CONOR Sellars scoured the kitchen in the press room frantically looking for a bottle opener.

Trying to get the lid of a well-earned beer after the game was about the only problem City’s temporary bosses have struggled to solve in the past week.

Sellars and Mark Trueman had much to toast having secured the first three points since November 3.

Not that Trueman intended to go overboard with celebrations.

“I’ll probably enjoy tonight but then get back to work preparing for Grimsby if they still want us,” he said modestly.

If, as seems likely, the academy duo will take charge again at Grimsby – potentially with a new boss looking on – then City can head east with confidence.

These two have restored the belief and the spirit in players who had appeared so jaded and broken.

The last two games have reminded the fans watching from afar – and probably the individuals themselves – what they are capable of and breathed some life into a season that looked in danger of falling off a cliff.

A first win in eight; a first clean sheet in that time and finally a first victory against a team that were above them in the table.

Minor milestones maybe but important psychological barriers cleared and genuine forward steps once again.

Nobody’s heads will be in the clouds, that’s not the mantra of Trueman and Sellars, but City look to be out of freefall.

That is a sound legacy to pass on to whoever will take the full-time reins.

They have succeeded in taking the immediate heat off the league position – and the pressure off the shoulders of the club’s decision makers.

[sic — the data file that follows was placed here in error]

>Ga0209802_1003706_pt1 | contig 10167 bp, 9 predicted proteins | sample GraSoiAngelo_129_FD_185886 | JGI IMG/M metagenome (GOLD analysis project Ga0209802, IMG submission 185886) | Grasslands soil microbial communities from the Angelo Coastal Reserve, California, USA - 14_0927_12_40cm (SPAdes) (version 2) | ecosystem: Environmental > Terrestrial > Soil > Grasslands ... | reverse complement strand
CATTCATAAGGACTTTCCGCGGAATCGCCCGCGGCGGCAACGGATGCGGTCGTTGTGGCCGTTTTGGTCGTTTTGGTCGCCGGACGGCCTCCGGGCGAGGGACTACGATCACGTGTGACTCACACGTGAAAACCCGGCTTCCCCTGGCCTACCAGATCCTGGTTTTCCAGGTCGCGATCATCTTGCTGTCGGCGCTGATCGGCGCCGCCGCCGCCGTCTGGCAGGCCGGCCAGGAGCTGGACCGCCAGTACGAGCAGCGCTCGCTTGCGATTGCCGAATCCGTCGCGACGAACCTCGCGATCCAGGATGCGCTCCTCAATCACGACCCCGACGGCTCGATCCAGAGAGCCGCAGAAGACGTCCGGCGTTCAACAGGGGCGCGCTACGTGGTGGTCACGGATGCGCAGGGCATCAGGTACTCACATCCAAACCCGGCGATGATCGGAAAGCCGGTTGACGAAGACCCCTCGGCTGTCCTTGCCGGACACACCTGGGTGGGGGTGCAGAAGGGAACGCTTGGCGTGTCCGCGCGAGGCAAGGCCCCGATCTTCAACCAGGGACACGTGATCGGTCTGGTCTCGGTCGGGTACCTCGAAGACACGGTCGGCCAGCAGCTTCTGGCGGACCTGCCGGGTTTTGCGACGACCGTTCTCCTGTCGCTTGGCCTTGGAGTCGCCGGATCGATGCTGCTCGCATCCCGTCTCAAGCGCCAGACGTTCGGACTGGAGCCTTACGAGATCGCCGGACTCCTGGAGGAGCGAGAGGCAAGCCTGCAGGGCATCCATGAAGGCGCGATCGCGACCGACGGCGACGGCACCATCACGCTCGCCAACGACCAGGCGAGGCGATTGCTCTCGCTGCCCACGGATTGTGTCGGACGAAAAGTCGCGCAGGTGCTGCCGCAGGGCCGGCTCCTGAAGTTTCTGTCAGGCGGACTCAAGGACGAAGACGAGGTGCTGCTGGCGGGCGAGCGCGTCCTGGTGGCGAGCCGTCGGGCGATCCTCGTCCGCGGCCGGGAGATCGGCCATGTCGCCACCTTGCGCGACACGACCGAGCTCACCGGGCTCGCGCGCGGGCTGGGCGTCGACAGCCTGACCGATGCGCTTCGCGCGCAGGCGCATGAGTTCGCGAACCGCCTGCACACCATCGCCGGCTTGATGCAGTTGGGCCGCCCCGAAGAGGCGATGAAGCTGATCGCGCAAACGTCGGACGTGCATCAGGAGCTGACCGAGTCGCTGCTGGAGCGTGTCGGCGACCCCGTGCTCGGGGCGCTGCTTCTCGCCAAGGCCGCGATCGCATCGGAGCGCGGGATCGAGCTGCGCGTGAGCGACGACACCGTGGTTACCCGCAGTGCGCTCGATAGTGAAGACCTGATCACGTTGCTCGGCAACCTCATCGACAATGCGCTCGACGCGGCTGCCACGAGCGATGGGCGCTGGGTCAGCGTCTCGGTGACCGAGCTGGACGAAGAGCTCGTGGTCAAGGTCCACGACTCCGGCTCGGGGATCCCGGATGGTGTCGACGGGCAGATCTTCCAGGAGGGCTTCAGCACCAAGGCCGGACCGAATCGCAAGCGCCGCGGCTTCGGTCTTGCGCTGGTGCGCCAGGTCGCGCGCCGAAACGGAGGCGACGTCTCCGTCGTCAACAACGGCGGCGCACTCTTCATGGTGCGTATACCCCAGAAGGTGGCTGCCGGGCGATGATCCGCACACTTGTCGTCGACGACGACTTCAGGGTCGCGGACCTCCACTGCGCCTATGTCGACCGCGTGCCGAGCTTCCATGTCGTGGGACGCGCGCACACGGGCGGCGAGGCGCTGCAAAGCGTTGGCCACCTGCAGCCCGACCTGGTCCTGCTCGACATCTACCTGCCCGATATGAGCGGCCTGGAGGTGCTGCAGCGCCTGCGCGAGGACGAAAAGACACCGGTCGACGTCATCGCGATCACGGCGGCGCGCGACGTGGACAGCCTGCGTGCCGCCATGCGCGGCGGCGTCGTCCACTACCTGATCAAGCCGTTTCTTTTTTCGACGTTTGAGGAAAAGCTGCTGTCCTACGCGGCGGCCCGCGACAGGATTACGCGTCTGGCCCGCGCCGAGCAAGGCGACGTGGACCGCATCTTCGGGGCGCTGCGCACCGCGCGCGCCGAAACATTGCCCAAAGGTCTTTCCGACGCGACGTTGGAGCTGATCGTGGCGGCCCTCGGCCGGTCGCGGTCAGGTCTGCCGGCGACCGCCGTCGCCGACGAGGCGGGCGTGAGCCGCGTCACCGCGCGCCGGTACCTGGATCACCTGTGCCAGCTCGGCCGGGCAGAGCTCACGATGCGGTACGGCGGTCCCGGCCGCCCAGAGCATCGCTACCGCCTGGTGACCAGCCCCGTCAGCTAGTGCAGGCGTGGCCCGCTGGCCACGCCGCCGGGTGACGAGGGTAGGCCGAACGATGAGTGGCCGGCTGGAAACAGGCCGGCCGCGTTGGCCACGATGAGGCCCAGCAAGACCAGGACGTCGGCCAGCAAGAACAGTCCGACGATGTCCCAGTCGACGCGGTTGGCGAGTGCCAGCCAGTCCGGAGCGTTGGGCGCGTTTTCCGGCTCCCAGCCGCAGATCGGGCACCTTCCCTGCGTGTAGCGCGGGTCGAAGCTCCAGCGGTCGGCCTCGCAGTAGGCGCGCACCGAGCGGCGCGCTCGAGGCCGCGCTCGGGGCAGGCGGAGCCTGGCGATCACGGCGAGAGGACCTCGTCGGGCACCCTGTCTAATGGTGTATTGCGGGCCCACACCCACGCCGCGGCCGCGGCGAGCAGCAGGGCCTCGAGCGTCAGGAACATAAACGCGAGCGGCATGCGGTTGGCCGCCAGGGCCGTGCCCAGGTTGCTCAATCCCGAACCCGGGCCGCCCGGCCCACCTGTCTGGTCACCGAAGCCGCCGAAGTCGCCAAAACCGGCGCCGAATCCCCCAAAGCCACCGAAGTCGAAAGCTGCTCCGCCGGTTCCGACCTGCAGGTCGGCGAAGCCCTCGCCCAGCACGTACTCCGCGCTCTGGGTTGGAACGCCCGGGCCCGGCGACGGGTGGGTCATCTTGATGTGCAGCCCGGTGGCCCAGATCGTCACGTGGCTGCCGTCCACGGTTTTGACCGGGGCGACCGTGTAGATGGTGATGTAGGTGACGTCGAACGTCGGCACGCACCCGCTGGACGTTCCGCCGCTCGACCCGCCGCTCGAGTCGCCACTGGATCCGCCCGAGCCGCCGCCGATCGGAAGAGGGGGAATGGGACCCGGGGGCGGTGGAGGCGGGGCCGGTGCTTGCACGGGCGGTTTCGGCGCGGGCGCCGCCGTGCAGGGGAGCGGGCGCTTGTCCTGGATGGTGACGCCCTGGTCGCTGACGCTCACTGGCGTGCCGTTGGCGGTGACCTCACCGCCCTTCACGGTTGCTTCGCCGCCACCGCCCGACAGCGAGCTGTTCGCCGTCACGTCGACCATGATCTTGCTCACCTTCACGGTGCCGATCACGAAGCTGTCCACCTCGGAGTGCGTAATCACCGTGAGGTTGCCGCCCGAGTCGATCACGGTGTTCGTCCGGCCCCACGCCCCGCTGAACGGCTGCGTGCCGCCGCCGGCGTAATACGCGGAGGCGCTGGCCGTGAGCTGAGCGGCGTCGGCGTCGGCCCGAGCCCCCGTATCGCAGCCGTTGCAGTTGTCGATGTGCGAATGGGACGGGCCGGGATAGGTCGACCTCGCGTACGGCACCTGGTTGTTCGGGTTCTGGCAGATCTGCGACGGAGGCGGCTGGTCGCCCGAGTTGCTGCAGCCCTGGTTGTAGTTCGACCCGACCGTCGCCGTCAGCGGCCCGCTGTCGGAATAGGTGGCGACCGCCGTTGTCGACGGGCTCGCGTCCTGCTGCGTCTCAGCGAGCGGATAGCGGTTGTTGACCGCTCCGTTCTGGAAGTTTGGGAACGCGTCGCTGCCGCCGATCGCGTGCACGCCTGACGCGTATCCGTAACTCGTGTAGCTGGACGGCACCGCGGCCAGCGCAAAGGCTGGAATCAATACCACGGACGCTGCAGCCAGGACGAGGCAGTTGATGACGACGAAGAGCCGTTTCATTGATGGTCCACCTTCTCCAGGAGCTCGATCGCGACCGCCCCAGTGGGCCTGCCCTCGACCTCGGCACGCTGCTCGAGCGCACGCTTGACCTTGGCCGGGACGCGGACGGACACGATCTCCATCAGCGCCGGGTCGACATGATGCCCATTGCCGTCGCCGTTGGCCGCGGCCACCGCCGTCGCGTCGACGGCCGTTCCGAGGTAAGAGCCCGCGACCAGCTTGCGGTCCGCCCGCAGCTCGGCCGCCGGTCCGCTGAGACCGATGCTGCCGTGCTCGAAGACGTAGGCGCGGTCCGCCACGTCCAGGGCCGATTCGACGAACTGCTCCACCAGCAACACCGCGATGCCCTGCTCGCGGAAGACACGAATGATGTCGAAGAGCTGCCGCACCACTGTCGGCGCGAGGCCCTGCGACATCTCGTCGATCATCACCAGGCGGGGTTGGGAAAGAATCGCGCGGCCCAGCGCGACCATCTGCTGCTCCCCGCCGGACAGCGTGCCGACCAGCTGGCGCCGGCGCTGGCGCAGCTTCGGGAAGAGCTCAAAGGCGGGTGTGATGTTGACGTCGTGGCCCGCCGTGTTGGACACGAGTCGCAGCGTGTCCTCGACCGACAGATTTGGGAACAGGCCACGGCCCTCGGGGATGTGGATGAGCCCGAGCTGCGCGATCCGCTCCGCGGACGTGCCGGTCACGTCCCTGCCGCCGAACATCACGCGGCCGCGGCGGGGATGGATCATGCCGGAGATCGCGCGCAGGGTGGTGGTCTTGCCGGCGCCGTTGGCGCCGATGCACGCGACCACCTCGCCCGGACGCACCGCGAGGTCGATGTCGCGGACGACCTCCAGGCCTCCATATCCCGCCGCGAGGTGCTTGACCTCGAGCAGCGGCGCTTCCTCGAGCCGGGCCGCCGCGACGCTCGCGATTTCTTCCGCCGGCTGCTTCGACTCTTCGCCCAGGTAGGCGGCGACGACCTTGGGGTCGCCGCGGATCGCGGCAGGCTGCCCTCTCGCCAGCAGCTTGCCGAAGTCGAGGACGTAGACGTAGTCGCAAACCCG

A caretaking dream team for rookie chief executive Ryan Sparks.

They have helped City rediscover the ingredients that any supporter craves; hard work, determination and being prepared to bust a gut for the badge.

How Stuart McCall would have loved some similar performances to the last two when the wheels began to come loose.

How he would have loved the luxury of being able to pick from a squad now boosted by the return of Billy Clarke, Gareth Evans and Kurtis Guthrie in the wake of the hugely-missed Lee Novak.

Trueman recalled Clarke and had the chance to bring on Evans and Guthrie as the contest headed towards a tense conclusion. He even let Clayton Donaldson put his feet up for the entire 90 minutes.

There was no need for major tweaks after the battling point that halted the losing slide at Crawley.

And victory over a Cambridge side who began the day in a play-off place just firmed up the foundations for the next hot-seat occupant.

The win was built along the same lines as last Tuesday, an organised, structured set-up that was difficult to break through while still showing a threat on the attack.

Like Crawley, Cambridge were frustrated by defiant defending that has been conspicuous by its absence on too many previous occasions.

Like Crawley hot-shot Max Watters, Cambridge’s 18-goal frontman Paul Mullin was restricted to feeding off scraps without once being able to test Richard O’Donnell.

The City skipper had only one save to make – although it was an absolute blinder to prevent winning hopes being dashed in the deluge late on.

In front of him, the back four were rock solid and everyone knew their jobs.

Paudie O’Connor carried on the aggressive, ball-winning nature of his midweek performance - clearly much more comfortable playing in a middle two - while teenager Finn Cousin-Dawson held his ground at right back and used his height effectively when pressed.